Roll Up for the Mystery Tour

This is a guest post from Nick Scalera, resident music enthusiast and part-time history buff here on WETA's digital team. He writes more regularly over at Boundary Stones, our local history blog focused on the Washington, DC area.

Magical Mystery Tour, the surrealistic 1967 Beatles TV special shown only in the U.K., will finally premiere on TV in the States — 45 years later, newly restored, in December on PBS stations. The film was originally broadcast in black and white on BBC One on Boxing Day 1967 to a family audience expecting a frothy entertainment in the style of A Hard Day’s Night and Help!.  It followed a Petula Clark special and preceded a Norman Wisdom feature film.

While the music itself had been rapturously received in the form of a double EP already high in the U.K. charts, the response to the “film” from TV critics and the majority of the 15 million adult viewers was negative to the point of downright vitriolic. As a result, the film was never nationally broadcast in the U.S. and had only limited distribution elsewhere.

The U.S. telecast will premiere on WETA TV26 & HD, on Dec. 21, at 9:00 pm and will be part of an exclusive double feature, accompanied by a new documentary, Magical Mystery Tour Revisited, featuring the history of the bizarre project, as well as snippets of outtakes.

So, why it this big deal?

Are you a Beatles fan? Here's the best chance ever to see this psychedelic gem in fully remastered color and sound (for free). Regardless of what you may think of the silliest bits, you get to see music-video-like performances of some of the best tunes in the catalog, including "I Am the Walrus," "The Fool on the Hill" and "Blue Jay Way".  And 40 years on some experts are re-discovering its (arguably few) merits. So maybe the worst thing the Beatles ever did is actually quite awesome and was just misunderstood in its day — but you'll need to judge for yourself.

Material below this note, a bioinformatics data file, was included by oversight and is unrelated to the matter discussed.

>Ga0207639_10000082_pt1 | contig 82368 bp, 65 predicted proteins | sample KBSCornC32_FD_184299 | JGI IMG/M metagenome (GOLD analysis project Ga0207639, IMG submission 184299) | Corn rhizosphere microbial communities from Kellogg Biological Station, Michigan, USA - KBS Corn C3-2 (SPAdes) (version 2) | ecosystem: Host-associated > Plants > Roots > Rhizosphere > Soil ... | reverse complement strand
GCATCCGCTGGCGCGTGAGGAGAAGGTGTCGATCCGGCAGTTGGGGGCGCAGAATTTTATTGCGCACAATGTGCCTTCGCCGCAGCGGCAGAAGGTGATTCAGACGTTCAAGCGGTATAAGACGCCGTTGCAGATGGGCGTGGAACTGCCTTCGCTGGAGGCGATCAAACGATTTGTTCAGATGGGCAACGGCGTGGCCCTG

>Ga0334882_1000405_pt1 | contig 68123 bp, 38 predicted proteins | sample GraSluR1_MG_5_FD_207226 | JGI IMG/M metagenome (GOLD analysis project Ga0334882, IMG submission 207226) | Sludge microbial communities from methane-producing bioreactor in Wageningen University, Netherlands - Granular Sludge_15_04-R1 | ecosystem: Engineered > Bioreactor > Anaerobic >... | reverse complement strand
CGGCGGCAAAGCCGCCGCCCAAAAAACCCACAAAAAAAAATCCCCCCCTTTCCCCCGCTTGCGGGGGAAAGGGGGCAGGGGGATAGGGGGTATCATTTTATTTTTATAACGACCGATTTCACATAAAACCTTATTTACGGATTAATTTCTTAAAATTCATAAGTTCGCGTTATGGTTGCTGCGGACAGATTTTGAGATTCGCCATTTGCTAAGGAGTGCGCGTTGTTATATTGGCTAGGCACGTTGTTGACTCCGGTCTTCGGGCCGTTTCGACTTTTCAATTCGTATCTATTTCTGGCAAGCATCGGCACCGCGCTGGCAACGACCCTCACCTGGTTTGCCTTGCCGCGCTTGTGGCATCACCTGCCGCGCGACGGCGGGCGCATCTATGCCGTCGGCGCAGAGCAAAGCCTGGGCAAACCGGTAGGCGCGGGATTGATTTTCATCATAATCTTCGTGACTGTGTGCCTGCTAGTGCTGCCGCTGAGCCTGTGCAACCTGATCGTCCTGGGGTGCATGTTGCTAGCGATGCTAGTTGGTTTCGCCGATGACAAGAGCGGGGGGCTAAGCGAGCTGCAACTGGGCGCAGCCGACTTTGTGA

Are you one of the 10% (Beatles haters)? Bolster your opinion by watching the most bombastic, pretentious, and just plain awful project of the Beatles' career. Heck, even some Beatles super-fans agree it’s basically a muddled mess with a few decent songs.

Are you a John Lennon partisan? Well, it was all Paul's idea. And he looks really silly in a fez.

Perhaps you feel Ringo's contribution was undervalued? He gets lots of screen time in Magical Mystery Tour. The reasons are unclear.

Anglophile and/or interested in 1960s culture? Some critics have argued it would have been more interesting if the Beatles had turned their camera on London's swinging, drug-addled scene, as opposed to driving their day-glo bus around the countryside of Cornwall and Kent. However, if you find the clash of '60s counter culture and the traditional values compelling — you'll get a good dose of that in MMT if you read between the (nonexistent) lines. There are also attempts at humour that mostly fall flat, but still display that classic British combination of wit and zaniness.

Still unconvinced? Any film that officially lists roles such as "Mr. Bloodvessel," "Rubber Man," "Jolly Jimmy" and "Stripper" is worth checking out.

Lacy Baugher

Lacy's love of British TV is embarrassingly extensive, but primarily centers around evangelizing all things Doctor Who, and watching as many period dramas as possible.

Digital media type by day, she also has a fairly useless degree in British medieval literature, and dearly loves to talk about dream poetry, liminality, and the medieval religious vision. (Sadly, that opportunity presents itself very infrequently.) York apologist, Ninth Doctor enthusiast, and unabashed Ravenclaw. Say hi on Threads or Blue Sky at @LacyMB. 

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